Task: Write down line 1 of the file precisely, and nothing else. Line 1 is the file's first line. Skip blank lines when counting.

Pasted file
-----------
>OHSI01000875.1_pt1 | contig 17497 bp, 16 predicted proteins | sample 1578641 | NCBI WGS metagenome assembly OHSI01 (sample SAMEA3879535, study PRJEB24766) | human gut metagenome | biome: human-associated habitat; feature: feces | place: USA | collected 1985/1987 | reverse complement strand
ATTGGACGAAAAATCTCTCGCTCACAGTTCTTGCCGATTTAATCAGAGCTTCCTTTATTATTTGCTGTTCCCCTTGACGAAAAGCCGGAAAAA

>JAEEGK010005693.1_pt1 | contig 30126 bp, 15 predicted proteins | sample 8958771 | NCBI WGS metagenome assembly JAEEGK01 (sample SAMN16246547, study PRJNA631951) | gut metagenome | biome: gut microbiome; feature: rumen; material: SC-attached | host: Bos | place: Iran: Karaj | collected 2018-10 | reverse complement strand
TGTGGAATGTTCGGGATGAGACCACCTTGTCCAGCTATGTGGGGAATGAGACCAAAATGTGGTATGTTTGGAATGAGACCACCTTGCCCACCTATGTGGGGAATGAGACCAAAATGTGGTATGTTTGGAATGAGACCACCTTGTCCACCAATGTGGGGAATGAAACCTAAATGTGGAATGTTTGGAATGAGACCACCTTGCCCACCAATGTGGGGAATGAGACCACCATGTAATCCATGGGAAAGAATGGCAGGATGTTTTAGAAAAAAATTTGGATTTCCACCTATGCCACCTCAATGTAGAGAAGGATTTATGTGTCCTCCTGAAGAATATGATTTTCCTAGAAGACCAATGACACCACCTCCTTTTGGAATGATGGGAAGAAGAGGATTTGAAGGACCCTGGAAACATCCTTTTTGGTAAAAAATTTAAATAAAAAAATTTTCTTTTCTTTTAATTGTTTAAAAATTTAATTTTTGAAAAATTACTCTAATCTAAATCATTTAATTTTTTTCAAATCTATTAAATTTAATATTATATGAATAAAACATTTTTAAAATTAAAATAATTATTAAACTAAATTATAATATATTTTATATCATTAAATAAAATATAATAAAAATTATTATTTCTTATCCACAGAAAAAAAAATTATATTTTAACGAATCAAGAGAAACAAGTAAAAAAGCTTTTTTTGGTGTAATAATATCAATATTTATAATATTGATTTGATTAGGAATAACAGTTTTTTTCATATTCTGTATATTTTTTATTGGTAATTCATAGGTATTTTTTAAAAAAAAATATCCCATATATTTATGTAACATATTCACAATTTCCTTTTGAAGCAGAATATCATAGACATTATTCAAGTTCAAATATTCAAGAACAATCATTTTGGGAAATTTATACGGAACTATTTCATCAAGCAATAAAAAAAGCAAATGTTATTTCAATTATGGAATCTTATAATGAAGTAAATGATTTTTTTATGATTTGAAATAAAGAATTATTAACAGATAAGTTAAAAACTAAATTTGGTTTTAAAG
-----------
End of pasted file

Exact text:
>OHSI01000875.1_pt1 | contig 17497 bp, 16 predicted proteins | sample 1578641 | NCBI WGS metagenome assembly OHSI01 (sample SAMEA3879535, study PRJEB24766) | human gut metagenome | biome: human-associated habitat; feature: feces | place: USA | collected 1985/1987 | reverse complement strand